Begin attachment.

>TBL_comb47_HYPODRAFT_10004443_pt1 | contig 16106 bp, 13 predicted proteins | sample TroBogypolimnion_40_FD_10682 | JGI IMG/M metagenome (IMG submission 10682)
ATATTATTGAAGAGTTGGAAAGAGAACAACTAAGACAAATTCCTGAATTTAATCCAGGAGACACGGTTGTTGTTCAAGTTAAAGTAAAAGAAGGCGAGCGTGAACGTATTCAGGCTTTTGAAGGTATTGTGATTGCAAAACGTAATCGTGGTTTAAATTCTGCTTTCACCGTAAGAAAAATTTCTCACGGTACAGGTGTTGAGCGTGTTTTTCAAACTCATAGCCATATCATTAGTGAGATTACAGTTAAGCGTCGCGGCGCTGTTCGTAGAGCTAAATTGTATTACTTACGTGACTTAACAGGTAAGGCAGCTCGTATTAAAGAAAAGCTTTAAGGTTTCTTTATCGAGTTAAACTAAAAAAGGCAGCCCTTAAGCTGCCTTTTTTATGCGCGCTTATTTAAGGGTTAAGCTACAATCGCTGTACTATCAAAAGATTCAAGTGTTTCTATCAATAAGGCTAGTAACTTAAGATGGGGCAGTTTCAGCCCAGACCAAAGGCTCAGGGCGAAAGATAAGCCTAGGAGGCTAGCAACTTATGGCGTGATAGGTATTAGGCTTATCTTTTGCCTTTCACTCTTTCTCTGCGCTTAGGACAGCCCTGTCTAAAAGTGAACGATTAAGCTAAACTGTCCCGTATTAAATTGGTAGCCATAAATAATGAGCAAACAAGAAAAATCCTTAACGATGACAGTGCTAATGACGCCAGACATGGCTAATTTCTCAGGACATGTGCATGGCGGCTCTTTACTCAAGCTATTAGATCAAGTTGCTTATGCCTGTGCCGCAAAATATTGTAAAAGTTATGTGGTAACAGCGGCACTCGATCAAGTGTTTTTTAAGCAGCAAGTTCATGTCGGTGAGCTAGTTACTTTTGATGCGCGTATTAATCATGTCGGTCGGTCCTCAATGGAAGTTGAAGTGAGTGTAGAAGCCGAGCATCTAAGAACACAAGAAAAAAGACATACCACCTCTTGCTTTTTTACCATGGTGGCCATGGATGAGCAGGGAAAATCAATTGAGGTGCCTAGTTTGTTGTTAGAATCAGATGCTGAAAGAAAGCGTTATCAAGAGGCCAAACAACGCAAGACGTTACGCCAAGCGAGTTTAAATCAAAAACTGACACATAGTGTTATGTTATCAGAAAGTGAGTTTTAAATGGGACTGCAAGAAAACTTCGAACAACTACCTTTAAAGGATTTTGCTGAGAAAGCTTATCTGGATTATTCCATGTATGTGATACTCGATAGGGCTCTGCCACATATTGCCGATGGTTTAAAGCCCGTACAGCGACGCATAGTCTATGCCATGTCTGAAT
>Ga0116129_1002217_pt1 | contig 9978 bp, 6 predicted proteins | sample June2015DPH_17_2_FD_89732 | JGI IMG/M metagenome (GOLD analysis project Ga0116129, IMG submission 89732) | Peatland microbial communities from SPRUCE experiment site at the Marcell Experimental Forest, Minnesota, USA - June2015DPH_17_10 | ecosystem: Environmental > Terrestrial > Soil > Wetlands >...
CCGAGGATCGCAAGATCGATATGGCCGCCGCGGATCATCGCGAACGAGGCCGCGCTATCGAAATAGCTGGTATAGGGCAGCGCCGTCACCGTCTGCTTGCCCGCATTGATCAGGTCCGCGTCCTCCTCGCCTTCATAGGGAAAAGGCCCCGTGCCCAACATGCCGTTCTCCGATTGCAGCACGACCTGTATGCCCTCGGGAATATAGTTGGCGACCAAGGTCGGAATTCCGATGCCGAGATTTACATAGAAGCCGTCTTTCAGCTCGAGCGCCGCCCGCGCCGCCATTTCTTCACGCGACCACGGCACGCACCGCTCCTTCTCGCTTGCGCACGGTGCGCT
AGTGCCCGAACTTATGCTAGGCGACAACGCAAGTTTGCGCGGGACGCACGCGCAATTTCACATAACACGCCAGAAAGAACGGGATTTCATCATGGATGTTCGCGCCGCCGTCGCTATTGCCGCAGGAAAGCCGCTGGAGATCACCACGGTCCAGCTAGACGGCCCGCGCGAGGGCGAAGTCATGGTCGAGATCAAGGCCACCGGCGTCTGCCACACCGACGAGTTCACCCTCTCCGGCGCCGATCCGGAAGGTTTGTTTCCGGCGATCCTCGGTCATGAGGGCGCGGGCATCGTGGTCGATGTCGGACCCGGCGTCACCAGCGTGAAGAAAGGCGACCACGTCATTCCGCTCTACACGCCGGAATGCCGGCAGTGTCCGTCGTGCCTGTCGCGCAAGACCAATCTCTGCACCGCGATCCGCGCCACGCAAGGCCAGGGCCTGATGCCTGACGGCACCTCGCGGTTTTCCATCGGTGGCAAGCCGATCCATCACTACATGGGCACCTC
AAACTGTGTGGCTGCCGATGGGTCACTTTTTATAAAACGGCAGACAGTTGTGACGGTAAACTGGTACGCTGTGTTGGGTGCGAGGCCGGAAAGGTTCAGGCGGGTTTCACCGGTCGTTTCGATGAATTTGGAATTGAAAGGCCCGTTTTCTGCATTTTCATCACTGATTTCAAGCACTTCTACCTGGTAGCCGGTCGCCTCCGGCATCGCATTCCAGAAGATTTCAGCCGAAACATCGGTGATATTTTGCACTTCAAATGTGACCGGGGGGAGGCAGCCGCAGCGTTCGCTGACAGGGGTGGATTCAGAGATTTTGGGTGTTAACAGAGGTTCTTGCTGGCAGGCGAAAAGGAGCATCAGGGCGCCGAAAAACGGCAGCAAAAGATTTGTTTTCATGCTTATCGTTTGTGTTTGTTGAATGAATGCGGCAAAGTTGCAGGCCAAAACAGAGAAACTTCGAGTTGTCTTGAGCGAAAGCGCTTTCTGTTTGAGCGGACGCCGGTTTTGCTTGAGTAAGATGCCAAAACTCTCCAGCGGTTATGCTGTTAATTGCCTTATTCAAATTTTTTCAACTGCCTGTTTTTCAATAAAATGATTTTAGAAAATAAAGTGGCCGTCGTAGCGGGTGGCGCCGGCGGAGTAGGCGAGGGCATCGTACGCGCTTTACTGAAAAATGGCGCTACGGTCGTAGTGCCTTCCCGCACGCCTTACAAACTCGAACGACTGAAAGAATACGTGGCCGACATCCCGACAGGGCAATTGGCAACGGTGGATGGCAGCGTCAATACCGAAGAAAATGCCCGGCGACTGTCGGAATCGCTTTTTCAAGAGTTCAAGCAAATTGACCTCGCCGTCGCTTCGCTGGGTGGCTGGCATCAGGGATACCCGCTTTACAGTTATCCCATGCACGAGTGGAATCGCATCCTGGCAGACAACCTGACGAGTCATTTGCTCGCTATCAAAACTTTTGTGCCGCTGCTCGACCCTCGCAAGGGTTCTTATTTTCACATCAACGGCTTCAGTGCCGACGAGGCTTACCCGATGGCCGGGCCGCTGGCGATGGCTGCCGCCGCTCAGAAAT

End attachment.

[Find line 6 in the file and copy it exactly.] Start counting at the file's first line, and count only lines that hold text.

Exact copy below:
AAACTGTGTGGCTGCCGATGGGTCACTTTTTATAAAACGGCAGACAGTTGTGACGGTAAACTGGTACGCTGTGTTGGGTGCGAGGCCGGAAAGGTTCAGGCGGGTTTCACCGGTCGTTTCGATGAATTTGGAATTGAAAGGCCCGTTTTCTGCATTTTCATCACTGATTTCAAGCACTTCTACCTGGTAGCCGGTCGCCTCCGGCATCGCATTCCAGAAGATTTCAGCCGAAACATCGGTGATATTTTGCACTTCAAATGTGACCGGGGGGAGGCAGCCGCAGCGTTCGCTGACAGGGGTGGATTCAGAGATTTTGGGTGTTAACAGAGGTTCTTGCTGGCAGGCGAAAAGGAGCATCAGGGCGCCGAAAAACGGCAGCAAAAGATTTGTTTTCATGCTTATCGTTTGTGTTTGTTGAATGAATGCGGCAAAGTTGCAGGCCAAAACAGAGAAACTTCGAGTTGTCTTGAGCGAAAGCGCTTTCTGTTTGAGCGGACGCCGGTTTTGCTTGAGTAAGATGCCAAAACTCTCCAGCGGTTATGCTGTTAATTGCCTTATTCAAATTTTTTCAACTGCCTGTTTTTCAATAAAATGATTTTAGAAAATAAAGTGGCCGTCGTAGCGGGTGGCGCCGGCGGAGTAGGCGAGGGCATCGTACGCGCTTTACTGAAAAATGGCGCTACGGTCGTAGTGCCTTCCCGCACGCCTTACAAACTCGAACGACTGAAAGAATACGTGGCCGACATCCCGACAGGGCAATTGGCAACGGTGGATGGCAGCGTCAATACCGAAGAAAATGCCCGGCGACTGTCGGAATCGCTTTTTCAAGAGTTCAAGCAAATTGACCTCGCCGTCGCTTCGCTGGGTGGCTGGCATCAGGGATACCCGCTTTACAGTTATCCCATGCACGAGTGGAATCGCATCCTGGCAGACAACCTGACGAGTCATTTGCTCGCTATCAAAACTTTTGTGCCGCTGCTCGACCCTCGCAAGGGTTCTTATTTTCACATCAACGGCTTCAGTGCCGACGAGGCTTACCCGATGGCCGGGCCGCTGGCGATGGCTGCCGCCGCTCAGAAAT